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ELK Stack: Definition, Use Cases, and Tutorial

  • 11 min read

What Is the ELK Stack?

The ELK stack is a collection of three open-source products: Elasticsearch, Logstash, and Kibana, which are developed, managed and maintained by Elastic. You can use this stack to ingest and visualize data in real time. 

Elasticsearch is a search and analytics engine. Logstash is a server-side data processing pipeline that ingests, transforms and sends data to a “stash” like Elasticsearch. Kibana is a visualization layer that works on top of Elasticsearch, providing search and data visualization capabilities for data indexed in Elasticsearch.

The ELK stack can be used for log and event data analysis, application performance management, system monitoring, business analytics, and more. It’s a versatile solution that lets you search, analyze, and visualize data in various formats from multiple sources in real time.

In this article, you will learn:

ELK Stack Architecture and Components


Elasticsearch is a real-time, distributed storage, search, and analytics engine. It works well in environments where scalability and resilience are critical. Elasticsearch is built on top of Apache Lucene, a high-performance, full-featured text search engine library. It extends Lucene’s capabilities and provides a distributed search engine with an HTTP web interface and schema-free JSON documents.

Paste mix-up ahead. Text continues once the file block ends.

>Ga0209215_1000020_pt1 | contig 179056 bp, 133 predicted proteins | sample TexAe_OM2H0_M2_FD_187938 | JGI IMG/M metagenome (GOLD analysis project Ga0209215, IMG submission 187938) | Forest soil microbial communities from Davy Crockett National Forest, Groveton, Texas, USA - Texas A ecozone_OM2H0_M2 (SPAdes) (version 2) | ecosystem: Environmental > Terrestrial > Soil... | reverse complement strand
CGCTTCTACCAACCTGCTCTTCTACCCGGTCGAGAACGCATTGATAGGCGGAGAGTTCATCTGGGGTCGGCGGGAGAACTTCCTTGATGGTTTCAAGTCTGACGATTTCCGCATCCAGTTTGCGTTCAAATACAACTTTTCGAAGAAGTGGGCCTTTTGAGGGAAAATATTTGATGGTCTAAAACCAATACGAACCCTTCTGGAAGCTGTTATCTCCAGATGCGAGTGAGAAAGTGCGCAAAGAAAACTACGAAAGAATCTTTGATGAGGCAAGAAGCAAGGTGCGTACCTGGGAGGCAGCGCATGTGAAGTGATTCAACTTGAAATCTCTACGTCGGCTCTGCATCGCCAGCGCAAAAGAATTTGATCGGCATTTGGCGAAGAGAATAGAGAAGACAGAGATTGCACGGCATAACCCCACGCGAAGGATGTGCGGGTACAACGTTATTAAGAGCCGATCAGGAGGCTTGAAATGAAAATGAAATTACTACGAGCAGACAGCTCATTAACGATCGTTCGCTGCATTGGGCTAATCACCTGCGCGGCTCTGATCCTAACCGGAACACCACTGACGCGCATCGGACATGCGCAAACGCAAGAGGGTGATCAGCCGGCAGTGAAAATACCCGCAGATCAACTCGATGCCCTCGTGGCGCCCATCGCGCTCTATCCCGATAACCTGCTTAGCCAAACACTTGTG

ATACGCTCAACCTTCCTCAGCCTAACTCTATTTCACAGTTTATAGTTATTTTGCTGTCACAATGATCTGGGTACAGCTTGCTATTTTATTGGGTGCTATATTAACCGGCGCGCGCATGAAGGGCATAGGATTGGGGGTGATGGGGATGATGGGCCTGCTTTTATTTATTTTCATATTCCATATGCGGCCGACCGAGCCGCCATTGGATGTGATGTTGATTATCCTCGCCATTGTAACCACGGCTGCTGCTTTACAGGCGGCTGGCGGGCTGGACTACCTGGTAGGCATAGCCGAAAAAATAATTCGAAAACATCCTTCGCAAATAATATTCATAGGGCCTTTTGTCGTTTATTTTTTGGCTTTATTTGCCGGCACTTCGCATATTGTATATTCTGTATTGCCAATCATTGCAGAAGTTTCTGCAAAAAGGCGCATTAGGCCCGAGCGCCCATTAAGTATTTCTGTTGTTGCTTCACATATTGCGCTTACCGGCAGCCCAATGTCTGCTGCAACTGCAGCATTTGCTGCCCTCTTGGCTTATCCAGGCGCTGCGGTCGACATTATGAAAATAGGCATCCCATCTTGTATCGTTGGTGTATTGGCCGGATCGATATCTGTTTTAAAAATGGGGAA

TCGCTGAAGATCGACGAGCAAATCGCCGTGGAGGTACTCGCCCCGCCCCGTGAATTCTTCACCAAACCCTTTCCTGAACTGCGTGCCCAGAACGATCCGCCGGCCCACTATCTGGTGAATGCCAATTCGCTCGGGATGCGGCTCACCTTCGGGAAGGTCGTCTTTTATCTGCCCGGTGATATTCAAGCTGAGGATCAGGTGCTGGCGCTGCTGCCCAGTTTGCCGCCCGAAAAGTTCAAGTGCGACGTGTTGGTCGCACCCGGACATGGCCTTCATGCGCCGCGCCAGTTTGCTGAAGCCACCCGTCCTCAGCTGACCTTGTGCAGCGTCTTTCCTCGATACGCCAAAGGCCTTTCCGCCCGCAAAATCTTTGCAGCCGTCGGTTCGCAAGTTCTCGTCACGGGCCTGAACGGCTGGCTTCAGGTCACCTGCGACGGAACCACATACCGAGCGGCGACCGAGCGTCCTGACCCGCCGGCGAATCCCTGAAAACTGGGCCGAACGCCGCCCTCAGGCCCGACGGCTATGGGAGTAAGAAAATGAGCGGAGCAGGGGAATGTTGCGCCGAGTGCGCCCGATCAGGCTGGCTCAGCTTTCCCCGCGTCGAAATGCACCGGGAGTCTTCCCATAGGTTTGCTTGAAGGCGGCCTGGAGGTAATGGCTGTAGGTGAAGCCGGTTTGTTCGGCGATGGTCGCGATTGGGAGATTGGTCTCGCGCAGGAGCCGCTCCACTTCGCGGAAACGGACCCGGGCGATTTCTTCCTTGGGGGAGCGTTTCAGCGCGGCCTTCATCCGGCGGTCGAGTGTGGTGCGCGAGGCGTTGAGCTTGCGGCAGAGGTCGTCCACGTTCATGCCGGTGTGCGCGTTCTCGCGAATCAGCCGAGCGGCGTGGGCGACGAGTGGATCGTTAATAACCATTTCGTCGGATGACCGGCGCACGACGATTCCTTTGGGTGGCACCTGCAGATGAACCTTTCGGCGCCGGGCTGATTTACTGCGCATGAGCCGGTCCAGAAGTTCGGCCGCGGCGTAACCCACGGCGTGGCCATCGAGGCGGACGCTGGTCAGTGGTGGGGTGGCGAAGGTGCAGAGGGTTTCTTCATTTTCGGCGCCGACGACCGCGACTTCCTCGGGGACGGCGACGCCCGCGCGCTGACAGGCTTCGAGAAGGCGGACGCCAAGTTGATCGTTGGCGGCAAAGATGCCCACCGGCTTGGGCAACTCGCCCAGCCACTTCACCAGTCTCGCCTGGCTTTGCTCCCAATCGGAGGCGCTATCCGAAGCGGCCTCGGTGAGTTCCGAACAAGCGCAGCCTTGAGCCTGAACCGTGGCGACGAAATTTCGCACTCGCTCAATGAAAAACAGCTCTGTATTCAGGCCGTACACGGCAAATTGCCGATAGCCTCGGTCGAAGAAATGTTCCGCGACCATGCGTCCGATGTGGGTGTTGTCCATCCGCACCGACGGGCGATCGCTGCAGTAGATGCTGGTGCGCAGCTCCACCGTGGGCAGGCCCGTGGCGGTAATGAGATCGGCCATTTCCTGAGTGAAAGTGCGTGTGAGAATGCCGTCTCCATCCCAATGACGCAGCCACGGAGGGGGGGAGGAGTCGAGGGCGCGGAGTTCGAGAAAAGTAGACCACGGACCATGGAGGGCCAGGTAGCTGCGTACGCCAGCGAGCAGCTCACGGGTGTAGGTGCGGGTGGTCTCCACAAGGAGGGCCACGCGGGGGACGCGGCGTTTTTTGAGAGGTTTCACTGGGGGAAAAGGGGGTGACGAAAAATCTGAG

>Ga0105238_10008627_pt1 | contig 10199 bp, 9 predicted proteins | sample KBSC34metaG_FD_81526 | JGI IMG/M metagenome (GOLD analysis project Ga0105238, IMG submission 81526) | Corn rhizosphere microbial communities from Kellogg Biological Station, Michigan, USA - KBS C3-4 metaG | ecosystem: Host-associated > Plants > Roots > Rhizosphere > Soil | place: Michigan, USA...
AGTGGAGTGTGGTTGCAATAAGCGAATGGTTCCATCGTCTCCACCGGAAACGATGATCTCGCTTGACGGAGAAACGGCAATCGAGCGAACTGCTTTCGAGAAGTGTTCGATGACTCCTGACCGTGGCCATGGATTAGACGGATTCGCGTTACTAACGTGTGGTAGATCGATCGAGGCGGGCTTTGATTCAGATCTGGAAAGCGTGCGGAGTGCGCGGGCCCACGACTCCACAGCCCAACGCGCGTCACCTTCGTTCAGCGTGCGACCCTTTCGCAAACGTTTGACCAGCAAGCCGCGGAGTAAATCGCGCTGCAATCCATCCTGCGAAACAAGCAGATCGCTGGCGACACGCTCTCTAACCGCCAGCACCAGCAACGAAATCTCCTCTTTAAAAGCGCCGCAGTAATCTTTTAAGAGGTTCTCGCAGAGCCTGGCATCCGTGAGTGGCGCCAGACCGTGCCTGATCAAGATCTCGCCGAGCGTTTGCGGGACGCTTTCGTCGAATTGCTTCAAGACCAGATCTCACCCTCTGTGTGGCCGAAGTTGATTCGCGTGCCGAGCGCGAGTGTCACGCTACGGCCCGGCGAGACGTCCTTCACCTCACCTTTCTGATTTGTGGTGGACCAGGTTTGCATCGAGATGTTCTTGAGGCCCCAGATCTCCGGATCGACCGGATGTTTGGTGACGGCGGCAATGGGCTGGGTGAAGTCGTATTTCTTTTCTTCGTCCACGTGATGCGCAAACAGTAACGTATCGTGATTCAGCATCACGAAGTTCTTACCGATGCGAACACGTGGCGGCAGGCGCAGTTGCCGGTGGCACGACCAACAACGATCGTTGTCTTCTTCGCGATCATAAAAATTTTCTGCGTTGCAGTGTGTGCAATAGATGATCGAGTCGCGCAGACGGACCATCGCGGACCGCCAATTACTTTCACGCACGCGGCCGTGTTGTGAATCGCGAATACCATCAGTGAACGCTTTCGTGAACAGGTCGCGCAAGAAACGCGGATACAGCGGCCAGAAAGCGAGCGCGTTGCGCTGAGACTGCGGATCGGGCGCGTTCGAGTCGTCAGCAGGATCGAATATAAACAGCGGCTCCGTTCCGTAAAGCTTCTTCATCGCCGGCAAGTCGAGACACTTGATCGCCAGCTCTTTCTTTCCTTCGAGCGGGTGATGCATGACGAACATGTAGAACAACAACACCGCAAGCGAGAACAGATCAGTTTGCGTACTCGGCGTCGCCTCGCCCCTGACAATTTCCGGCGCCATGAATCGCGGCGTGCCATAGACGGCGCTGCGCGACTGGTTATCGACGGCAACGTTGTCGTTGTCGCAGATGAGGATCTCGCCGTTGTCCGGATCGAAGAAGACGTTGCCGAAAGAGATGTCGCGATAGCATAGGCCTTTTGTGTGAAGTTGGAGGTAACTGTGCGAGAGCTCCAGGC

Elasticsearch is designed to handle a variety of use cases, from text search to analytics to geospatial data processing. With Elasticsearch, you can store a variety of structured and unstructured data and perform complex queries on them to extract meaningful insights.

Elasticsearch can scale to handle large volumes of data and perform complex searches quickly. It can distribute data and query loads across all the nodes in a cluster, ensuring high availability and maintaining performance even as data volumes grow.

Learn more in our detailed guides to:


Logstash is a tool for managing events and logs. It can ingest data from a variety of sources, transform it, and send it to your desired destination. Logstash’s flexibility makes it suitable for transporting logs from various sources into Elasticsearch or other storage systems.

Logstash allows you to collect data in real time from web servers, log files, cloud services, and various other sources. It can then transform and enrich the data before sending it to Elasticsearch (or another chosen destination). This transformation can include tasks like parsing unstructured log data into structured data, enriching data with additional metadata, and more.